Role Of Minorities In The 1920s

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Minorities of 1920s The American Dream died for immigrants thanks to the long lasting effect of the Gilded Age. Immigrants are still doing horrible in the 1920s, ever since the Gilded Age started in 1870, where they got stuck working in factories in poor conditions instead of going out west and following their dreams. By the 1920s the Harlem Renaissance movement was going great and was successful in accomplishing its purpose, which is to create a culture for African Americans, but African Americans still faced lots of discrimination. Woman were doing ok since the 19 Amendment passed in the 20s and it granted women the right to vote, although they weren’t close to being equal to men in many other ways. The 1920s was a harsh time for minorities, immigrants were still struggling, African American were fighting back racism, and woman were fighting for their right to vote.…show more content…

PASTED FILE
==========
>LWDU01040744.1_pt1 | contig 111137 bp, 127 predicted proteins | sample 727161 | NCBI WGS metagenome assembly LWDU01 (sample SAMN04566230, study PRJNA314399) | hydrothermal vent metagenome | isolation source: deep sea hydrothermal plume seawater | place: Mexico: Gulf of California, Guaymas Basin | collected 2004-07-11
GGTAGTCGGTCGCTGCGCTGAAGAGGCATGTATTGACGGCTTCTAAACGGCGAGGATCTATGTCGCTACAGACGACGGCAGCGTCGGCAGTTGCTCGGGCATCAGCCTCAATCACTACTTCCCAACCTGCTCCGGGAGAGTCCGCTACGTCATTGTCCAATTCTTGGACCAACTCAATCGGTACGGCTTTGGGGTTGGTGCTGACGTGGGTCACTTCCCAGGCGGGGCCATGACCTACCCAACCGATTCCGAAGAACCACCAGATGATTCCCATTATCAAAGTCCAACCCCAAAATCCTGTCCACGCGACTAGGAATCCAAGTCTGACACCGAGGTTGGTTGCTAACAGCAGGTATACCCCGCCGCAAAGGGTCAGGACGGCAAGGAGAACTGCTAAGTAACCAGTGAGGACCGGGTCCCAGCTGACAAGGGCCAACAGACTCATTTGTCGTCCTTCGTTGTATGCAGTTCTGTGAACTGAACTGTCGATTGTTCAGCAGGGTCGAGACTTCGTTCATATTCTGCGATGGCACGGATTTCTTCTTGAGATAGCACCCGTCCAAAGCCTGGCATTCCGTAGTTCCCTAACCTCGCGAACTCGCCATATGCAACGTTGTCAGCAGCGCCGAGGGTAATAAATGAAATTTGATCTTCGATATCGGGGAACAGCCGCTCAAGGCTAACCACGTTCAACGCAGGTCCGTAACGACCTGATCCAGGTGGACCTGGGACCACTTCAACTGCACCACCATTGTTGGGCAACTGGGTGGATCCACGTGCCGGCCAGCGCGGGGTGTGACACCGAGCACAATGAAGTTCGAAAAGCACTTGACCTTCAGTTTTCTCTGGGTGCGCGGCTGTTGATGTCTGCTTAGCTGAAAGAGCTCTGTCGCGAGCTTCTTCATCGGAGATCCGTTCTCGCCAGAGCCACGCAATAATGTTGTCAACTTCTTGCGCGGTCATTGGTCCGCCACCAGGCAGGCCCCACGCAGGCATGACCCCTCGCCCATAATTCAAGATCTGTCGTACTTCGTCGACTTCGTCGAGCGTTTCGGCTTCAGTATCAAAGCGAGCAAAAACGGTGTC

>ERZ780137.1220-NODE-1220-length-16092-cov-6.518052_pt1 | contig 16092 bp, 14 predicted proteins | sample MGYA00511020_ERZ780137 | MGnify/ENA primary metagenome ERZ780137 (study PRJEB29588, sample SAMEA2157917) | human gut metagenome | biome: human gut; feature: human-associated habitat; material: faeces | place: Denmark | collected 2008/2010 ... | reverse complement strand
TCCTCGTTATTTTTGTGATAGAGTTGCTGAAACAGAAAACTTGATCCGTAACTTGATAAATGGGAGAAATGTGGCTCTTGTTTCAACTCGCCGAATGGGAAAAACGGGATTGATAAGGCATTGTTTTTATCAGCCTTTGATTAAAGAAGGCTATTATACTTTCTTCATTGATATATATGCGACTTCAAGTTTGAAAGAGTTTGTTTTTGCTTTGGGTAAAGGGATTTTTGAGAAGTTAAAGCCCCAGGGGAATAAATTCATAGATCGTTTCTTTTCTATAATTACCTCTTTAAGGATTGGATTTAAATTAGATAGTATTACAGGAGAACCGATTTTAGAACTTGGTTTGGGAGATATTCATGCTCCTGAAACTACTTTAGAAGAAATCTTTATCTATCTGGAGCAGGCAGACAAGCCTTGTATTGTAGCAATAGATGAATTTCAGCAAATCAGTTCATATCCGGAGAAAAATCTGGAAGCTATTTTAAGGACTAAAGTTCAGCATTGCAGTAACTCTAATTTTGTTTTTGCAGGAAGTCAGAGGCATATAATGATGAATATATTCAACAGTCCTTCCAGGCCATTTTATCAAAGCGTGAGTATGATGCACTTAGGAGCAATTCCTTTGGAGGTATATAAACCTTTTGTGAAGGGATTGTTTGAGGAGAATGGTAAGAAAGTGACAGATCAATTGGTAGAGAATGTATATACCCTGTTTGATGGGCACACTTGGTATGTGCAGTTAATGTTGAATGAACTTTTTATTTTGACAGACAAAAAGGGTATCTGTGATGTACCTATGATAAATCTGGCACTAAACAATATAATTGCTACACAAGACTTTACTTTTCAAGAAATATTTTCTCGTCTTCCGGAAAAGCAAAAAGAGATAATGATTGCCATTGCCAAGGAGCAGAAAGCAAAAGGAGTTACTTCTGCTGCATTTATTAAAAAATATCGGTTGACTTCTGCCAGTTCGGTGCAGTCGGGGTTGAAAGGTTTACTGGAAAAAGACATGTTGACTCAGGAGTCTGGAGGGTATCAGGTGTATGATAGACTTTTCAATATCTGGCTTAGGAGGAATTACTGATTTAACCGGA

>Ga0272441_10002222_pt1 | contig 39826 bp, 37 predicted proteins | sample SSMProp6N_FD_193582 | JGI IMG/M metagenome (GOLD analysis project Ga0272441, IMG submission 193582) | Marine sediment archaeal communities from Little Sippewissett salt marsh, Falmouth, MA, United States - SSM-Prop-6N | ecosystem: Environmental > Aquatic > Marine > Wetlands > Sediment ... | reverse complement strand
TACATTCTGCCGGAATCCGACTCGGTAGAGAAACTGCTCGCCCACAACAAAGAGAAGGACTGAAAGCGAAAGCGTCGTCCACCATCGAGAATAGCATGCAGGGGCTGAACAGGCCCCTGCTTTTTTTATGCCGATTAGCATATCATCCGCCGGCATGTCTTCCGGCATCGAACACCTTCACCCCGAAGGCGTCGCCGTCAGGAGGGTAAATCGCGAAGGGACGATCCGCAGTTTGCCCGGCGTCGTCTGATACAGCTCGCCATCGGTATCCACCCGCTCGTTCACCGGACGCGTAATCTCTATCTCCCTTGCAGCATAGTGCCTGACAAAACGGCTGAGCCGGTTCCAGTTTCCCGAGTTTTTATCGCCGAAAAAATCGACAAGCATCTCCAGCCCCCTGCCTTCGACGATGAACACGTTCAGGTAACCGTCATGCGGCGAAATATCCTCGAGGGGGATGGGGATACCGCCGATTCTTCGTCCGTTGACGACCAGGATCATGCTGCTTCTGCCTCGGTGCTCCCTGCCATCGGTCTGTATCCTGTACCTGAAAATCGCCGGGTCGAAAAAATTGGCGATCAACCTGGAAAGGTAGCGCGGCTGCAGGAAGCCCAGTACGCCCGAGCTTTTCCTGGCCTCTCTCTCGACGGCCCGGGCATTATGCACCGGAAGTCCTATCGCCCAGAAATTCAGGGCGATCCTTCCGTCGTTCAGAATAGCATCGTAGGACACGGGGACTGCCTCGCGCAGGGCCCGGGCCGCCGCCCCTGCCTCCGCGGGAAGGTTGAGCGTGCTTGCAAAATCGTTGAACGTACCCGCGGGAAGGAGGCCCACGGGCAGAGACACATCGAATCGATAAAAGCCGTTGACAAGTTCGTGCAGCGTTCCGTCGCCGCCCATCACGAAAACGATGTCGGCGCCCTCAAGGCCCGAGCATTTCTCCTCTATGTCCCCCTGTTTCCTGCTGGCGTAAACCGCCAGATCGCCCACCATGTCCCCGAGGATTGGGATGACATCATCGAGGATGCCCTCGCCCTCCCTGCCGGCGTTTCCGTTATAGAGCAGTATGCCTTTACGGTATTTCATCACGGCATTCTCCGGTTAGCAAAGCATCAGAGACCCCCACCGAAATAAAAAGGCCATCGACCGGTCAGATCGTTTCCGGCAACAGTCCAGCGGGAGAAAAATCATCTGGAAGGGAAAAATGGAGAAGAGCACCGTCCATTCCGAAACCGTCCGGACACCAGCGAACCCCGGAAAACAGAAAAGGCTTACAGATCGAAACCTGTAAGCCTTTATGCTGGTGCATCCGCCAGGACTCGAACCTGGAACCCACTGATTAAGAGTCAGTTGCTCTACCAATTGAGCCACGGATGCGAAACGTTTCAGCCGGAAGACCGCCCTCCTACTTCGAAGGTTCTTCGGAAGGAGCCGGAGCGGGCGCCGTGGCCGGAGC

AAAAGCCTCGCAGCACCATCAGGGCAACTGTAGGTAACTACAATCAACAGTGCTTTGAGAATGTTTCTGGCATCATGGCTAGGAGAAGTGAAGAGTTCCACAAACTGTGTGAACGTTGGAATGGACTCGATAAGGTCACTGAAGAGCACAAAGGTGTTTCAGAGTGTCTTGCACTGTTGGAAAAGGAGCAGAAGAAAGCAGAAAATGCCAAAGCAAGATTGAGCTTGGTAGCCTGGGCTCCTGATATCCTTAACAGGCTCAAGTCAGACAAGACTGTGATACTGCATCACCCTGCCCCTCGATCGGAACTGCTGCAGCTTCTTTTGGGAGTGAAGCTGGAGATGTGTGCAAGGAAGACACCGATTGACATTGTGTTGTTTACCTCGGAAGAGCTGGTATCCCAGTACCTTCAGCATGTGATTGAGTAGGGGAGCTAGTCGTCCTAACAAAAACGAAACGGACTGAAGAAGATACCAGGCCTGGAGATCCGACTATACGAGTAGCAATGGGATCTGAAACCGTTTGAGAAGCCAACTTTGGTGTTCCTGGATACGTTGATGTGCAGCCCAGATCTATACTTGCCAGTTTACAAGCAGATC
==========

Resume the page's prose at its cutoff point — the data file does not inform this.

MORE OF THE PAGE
“In 1917, Congress enacted legislation requiring immigrants over 16 to pass a literacy test,” ( That wasn’t fair for new immigrants, since the immigrants before didn’t have to do that. Since most old immigrants before 1920s back went out west and farmed and followed their dreams. “The Immigration Act of 1924 created a quota system that restricted entry to 2 percent of the total number of people of each nationality in America as of the 1890 national census–a system that favored immigrants from Western Europe–and prohibited immigrants from Asia,” ( They came to America planning to go west and starting a new life, but that wasn’t the reality. This trend started in the 1870, in the time period called the Gilded Age. Immigrants were facing way to much trouble in the 1920s and that really messed up the melting pot
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